Viola design: some problems with standardization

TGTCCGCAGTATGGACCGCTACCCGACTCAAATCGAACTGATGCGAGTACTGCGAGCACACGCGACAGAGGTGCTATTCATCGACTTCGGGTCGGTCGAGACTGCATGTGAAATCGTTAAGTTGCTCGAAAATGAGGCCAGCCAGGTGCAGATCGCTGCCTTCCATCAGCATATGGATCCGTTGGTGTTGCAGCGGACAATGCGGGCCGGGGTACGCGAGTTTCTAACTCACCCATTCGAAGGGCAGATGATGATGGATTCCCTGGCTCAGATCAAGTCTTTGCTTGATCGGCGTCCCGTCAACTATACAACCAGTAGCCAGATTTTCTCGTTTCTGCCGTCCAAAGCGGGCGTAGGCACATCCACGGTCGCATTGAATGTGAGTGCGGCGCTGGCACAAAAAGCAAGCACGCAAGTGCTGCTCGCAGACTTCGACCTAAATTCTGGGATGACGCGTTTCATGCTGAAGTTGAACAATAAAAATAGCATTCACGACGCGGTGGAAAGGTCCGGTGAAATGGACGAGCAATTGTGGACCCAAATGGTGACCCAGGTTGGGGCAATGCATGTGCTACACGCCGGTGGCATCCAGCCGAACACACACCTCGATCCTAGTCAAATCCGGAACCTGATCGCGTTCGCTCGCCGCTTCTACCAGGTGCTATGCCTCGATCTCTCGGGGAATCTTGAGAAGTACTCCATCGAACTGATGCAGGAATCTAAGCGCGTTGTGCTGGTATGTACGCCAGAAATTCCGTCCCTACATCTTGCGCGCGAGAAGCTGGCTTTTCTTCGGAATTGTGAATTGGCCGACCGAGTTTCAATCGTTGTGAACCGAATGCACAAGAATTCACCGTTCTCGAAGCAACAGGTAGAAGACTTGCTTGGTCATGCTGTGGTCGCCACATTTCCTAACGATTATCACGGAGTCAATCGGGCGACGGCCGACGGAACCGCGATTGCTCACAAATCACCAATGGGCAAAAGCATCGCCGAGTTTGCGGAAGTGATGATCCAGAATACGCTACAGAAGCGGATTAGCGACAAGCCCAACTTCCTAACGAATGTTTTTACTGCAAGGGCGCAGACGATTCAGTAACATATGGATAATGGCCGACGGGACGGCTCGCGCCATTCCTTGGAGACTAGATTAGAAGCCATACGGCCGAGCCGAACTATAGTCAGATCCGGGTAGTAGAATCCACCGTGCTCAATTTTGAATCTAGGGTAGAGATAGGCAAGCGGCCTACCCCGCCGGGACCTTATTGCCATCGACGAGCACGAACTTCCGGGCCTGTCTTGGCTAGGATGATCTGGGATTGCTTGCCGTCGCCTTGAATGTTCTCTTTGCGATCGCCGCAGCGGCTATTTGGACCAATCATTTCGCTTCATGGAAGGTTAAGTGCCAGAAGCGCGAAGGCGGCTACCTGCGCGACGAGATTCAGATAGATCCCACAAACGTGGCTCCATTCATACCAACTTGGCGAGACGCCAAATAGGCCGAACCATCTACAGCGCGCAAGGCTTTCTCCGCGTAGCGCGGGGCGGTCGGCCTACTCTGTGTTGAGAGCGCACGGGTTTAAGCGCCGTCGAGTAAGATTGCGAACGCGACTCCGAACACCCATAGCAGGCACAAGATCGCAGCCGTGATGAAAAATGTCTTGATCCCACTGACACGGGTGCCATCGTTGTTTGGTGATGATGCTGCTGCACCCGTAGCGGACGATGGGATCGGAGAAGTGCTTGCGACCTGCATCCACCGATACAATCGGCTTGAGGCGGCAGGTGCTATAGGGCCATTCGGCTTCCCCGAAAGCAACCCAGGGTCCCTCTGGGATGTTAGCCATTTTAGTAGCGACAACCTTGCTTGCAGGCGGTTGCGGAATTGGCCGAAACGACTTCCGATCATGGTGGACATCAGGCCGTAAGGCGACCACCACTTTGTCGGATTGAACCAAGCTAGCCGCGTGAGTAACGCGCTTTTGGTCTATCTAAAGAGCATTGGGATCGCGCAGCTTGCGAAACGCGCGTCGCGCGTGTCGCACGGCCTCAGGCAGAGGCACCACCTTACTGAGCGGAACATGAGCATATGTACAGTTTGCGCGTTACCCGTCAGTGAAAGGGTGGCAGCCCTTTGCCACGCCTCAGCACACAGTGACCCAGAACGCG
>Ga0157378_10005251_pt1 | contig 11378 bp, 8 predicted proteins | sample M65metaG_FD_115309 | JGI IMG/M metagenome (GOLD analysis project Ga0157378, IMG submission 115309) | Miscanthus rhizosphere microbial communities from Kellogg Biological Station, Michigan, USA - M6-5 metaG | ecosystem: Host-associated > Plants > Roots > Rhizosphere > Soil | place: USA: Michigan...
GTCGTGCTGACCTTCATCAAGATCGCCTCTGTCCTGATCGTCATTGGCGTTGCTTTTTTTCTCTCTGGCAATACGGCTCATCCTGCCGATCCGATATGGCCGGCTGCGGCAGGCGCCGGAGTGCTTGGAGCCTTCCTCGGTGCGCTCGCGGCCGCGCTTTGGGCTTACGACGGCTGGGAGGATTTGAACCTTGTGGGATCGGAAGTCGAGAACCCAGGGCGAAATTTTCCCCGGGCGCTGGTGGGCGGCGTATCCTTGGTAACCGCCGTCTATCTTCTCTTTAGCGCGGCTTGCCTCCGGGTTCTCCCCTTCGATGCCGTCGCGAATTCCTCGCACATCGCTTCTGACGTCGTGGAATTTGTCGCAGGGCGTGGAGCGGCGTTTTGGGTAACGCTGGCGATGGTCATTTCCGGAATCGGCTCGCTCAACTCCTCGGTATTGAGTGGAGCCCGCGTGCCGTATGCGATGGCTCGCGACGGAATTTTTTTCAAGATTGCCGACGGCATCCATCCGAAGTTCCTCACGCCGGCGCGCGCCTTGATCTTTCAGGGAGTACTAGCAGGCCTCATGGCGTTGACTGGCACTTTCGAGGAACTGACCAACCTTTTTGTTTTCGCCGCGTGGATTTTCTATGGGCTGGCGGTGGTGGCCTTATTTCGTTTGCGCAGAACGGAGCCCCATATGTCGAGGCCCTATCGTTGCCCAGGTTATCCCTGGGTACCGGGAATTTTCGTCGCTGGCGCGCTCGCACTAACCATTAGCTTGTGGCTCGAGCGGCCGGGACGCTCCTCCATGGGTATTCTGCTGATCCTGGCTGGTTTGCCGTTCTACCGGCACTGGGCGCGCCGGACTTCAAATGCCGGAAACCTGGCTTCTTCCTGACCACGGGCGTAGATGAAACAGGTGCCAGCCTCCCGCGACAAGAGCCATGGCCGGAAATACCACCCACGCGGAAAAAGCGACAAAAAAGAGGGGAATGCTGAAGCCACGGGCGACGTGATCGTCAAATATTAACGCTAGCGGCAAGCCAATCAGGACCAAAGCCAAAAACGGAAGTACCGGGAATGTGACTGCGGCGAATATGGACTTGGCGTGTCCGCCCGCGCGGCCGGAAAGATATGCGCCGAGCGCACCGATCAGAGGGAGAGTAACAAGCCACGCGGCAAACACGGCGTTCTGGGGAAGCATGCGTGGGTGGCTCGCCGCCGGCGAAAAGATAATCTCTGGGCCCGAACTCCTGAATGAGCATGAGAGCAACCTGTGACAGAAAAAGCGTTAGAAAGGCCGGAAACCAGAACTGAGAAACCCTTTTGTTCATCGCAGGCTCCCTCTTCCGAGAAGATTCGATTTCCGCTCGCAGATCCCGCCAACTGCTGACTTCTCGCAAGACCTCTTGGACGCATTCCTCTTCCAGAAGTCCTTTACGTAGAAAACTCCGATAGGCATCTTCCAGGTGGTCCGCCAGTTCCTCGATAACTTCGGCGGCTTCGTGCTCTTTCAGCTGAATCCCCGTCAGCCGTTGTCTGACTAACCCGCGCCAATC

There has not been a standard-sized viola design to this day. A modern viola typically has a body length between 16 and 18 inches. Instrument makers and composers did not favor viola players, so the instrument has developed much more slowly than other instruments in the violin family since the sixteenth century. Throughout the twentieth century, interest in viola design has grown and many new shapes and sizes of violas have been developed. As the viola became more popular, players noticed issues related to injuries from playing large instruments. Makers sought a more appropriate size to fit individual players and became interested in making smaller violas that offered reduced tension in playing but were still able to produce a good sound and achieve a higher technical standard of playing. In this project, I will describe and compare the search for the ideal viola size and design by five well-known viola makers who have designed unique but functional violas currently in use by performers: Otto Erdesz (1917-2000), Hiroshi Iizuka (b. 1945), David Rivinus (b. 1949), Joseph Curtin (b. 1953), and Gabrielle Kundert-Clements (b. 1957). Based on this research, I will suggest an acoustically proper size for a standardized viola, but with a freer shape. In my analysis, I will point out the advantages and disadvantages of each design by comparing the shape, body length, string length, thickness of neck, and string height. This dissertation will also include interviews and surveys completed by five makers and thirteen players.